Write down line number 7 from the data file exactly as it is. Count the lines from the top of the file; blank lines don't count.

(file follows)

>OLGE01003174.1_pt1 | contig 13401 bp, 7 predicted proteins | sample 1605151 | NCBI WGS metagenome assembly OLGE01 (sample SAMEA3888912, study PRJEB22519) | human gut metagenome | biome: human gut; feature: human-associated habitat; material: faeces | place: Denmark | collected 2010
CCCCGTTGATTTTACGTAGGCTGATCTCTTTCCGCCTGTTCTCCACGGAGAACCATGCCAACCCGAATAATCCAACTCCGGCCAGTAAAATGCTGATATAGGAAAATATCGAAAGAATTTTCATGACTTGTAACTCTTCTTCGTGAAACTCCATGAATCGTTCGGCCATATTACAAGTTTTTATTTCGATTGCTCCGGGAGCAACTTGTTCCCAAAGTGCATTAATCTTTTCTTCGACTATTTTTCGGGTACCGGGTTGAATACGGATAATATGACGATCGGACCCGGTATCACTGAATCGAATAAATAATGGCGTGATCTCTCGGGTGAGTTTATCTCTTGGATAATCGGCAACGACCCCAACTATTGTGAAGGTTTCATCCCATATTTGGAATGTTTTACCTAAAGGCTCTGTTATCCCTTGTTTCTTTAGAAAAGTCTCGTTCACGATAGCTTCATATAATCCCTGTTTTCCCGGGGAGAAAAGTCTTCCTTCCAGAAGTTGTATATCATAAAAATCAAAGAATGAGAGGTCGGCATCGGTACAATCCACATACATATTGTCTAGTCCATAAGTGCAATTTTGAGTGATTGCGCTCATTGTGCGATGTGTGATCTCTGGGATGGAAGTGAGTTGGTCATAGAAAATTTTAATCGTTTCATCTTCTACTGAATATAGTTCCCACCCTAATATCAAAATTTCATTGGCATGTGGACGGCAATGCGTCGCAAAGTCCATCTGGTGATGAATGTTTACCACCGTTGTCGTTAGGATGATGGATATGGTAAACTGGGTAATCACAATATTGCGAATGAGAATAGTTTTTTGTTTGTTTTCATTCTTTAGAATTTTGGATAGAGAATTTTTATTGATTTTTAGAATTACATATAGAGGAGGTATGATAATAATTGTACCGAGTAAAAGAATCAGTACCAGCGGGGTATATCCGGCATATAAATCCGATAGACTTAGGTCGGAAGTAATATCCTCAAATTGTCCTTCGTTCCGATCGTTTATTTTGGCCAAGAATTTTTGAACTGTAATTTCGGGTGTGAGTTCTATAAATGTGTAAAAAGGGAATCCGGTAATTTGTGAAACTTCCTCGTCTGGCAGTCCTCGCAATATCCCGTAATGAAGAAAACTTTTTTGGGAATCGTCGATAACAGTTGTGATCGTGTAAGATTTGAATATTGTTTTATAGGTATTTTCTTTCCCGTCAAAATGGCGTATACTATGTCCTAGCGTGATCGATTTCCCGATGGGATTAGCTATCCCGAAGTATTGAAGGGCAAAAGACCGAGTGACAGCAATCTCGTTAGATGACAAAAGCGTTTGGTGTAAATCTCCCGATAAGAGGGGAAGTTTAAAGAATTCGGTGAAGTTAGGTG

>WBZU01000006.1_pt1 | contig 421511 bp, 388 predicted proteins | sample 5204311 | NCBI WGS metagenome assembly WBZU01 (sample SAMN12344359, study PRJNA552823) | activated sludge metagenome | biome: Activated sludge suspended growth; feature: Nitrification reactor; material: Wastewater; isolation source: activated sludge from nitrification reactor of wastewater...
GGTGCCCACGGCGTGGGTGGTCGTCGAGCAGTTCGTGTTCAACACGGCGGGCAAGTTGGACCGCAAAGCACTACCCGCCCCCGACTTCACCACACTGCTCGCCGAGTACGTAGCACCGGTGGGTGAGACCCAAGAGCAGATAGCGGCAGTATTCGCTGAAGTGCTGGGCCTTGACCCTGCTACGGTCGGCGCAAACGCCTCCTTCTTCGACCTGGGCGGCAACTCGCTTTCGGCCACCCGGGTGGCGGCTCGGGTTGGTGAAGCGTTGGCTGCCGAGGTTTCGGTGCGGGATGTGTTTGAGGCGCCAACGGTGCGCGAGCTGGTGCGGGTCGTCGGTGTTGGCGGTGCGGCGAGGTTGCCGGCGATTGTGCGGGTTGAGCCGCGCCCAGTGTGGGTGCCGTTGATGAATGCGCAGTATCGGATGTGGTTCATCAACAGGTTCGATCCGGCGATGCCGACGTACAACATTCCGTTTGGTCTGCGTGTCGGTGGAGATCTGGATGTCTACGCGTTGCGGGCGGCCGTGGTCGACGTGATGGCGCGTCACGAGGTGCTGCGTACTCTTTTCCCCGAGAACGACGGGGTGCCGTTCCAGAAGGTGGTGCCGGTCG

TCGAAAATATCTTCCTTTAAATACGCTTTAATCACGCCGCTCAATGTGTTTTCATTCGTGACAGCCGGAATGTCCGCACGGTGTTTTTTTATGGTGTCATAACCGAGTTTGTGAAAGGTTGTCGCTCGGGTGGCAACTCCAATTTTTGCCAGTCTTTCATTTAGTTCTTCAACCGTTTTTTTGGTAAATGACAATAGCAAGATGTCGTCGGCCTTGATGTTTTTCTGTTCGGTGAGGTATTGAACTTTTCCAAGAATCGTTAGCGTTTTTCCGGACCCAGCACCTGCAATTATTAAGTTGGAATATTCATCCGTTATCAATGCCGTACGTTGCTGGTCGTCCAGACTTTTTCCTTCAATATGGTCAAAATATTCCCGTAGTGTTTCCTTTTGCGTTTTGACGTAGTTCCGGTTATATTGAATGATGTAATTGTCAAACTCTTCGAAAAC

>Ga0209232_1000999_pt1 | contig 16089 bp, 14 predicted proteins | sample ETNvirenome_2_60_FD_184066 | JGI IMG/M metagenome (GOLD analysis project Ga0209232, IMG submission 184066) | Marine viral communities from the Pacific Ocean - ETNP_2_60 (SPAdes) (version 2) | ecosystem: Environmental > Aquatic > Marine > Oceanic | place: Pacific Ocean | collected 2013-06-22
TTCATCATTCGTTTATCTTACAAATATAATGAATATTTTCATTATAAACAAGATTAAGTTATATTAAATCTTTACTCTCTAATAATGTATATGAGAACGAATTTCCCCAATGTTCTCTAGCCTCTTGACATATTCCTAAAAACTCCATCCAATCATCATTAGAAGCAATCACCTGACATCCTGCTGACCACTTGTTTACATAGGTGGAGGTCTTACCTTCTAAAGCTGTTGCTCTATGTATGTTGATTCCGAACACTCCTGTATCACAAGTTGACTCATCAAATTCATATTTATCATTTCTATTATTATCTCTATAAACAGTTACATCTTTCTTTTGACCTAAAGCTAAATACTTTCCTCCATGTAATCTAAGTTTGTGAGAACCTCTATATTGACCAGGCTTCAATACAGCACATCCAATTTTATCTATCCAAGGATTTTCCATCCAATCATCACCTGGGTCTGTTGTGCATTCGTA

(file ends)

TTCATCATTCGTTTATCTTACAAATATAATGAATATTTTCATTATAAACAAGATTAAGTTATATTAAATCTTTACTCTCTAATAATGTATATGAGAACGAATTTCCCCAATGTTCTCTAGCCTCTTGACATATTCCTAAAAACTCCATCCAATCATCATTAGAAGCAATCACCTGACATCCTGCTGACCACTTGTTTACATAGGTGGAGGTCTTACCTTCTAAAGCTGTTGCTCTATGTATGTTGATTCCGAACACTCCTGTATCACAAGTTGACTCATCAAATTCATATTTATCATTTCTATTATTATCTCTATAAACAGTTACATCTTTCTTTTGACCTAAAGCTAAATACTTTCCTCCATGTAATCTAAGTTTGTGAGAACCTCTATATTGACCAGGCTTCAATACAGCACATCCAATTTTATCTATCCAAGGATTTTCCATCCAATCATCACCTGGGTCTGTTGTGCATTCGTA